What happens when athletes start recklessly pursuing the heroin-like high that sex delivers to supplement the dopamine and adrenalin rush they get from competition? They can sometimes cross the boundaries of acceptable behavior and careen into criminal activity. As a Sports Illustrated story recently stated, “In the last six months, there have been charges of sexual assault against prominent athletes at Florida State, Michigan, Vanderbilt and now Oregon... college athletics is awash with sexual assault scandals.” It’s not just aggressive sexual behavior that athletes seem more prone to than non-athletes, but also pornography addiction, promiscuity and adultery.

“At practice and in games, athletes are held accountable by their coaches and referees, and if they break the rules there are specific consequences,” Bowman said. “The problem is that off the field it’s an unregulated environment, and that’s where athletes can channel their aggression and energy into negative behavior cycles that are hard to break. We’re in a culture that glorifies athletes and so we’re often unwilling to punish them when they do misbehave outside the lines.”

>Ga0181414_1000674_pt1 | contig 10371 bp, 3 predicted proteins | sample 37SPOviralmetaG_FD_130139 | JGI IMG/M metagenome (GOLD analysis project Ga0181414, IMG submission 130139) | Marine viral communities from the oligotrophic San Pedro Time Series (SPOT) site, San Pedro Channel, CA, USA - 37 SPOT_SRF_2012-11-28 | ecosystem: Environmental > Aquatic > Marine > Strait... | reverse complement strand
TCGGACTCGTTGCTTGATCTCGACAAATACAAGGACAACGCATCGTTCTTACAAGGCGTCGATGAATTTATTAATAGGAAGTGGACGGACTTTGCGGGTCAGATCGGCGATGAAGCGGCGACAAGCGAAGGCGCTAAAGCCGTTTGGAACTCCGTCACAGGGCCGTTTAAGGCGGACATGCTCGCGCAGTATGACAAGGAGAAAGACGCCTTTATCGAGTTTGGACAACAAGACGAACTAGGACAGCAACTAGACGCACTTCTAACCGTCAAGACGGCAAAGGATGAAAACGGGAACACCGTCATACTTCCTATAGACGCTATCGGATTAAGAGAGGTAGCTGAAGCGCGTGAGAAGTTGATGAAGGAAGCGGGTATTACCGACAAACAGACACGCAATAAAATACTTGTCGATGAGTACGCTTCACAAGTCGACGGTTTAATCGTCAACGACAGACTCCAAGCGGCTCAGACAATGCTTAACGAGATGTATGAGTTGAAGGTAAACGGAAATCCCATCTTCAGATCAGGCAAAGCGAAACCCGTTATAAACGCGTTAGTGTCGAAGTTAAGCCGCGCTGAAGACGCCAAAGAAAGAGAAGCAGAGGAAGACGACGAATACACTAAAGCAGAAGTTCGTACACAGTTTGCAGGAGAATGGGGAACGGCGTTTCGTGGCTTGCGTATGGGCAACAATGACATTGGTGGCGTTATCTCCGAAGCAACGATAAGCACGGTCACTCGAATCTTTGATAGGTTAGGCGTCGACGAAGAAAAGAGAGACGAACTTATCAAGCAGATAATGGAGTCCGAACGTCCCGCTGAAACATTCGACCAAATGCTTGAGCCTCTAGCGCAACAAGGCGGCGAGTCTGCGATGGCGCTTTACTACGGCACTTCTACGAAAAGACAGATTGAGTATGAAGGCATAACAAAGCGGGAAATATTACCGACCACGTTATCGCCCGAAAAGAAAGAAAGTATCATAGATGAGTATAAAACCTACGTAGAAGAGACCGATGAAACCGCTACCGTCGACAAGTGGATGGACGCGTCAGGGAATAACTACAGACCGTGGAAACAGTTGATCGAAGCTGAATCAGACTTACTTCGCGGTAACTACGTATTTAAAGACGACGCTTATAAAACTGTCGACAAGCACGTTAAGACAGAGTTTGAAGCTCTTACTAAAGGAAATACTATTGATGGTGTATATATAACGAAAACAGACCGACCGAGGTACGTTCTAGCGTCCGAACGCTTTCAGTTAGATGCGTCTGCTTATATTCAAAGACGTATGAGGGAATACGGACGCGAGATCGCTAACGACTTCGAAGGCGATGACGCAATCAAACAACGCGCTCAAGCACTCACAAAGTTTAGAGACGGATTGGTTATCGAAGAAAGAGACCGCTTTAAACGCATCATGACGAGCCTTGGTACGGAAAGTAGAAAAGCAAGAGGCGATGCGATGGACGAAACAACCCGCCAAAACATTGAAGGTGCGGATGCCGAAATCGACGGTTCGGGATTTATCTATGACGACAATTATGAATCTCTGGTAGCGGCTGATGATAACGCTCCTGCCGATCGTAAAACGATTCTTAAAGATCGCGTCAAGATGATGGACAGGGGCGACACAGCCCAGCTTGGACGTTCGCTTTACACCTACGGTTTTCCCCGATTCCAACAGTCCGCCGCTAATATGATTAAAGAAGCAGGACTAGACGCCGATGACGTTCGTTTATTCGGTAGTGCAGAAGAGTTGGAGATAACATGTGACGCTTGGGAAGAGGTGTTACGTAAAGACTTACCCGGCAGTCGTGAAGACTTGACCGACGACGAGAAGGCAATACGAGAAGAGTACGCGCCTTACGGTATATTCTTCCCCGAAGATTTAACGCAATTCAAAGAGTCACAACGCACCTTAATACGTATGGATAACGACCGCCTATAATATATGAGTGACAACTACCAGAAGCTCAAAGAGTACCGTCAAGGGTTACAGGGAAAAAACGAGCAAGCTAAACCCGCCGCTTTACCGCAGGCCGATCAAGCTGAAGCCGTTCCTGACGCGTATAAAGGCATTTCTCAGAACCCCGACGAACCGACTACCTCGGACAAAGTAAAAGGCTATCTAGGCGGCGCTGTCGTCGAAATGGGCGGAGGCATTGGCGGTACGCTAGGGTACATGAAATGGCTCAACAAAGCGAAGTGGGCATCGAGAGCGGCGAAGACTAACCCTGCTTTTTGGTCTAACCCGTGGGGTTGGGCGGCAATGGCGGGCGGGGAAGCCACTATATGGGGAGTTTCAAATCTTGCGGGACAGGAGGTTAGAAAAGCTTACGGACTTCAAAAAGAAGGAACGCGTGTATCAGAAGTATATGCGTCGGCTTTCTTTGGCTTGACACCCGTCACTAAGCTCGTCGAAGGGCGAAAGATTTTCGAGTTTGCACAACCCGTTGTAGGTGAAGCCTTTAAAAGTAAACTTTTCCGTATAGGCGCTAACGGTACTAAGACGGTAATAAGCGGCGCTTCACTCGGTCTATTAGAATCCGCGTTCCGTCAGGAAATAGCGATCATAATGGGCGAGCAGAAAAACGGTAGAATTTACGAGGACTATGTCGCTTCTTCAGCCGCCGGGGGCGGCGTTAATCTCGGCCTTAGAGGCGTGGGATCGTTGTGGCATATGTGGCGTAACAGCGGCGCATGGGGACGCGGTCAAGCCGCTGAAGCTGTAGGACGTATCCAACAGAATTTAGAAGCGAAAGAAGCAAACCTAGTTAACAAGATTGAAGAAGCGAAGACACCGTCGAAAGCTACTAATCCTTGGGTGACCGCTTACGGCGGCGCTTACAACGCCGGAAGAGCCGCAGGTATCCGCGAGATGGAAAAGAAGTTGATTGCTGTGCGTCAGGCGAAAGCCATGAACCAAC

One of the factors contributing to this lack of off-field accountability is isolation. Though we live in a society that seems extremely well connected in terms of online interaction and social media, the reality is that many of us are more isolated than ever before, favoring Facebook “friends” and Twitter “followers” over meaningful interaction. Bowman believes that athletes are more isolated than many other demographic groups, even though they are surrounded by teammates, coaches and fans, and that this contributes to addictive sexual behavior.

“Even in team sports, athletes are rewarded based on individual performance, so they’re competing against teammates as well as their opponents,” Bowman said. “This means that some withdraw emotionally, leading to them sleeping around or indulging in pornography to meet their emotional needs. Maintaining strong connections with friends, family and mentors can help prevent this.”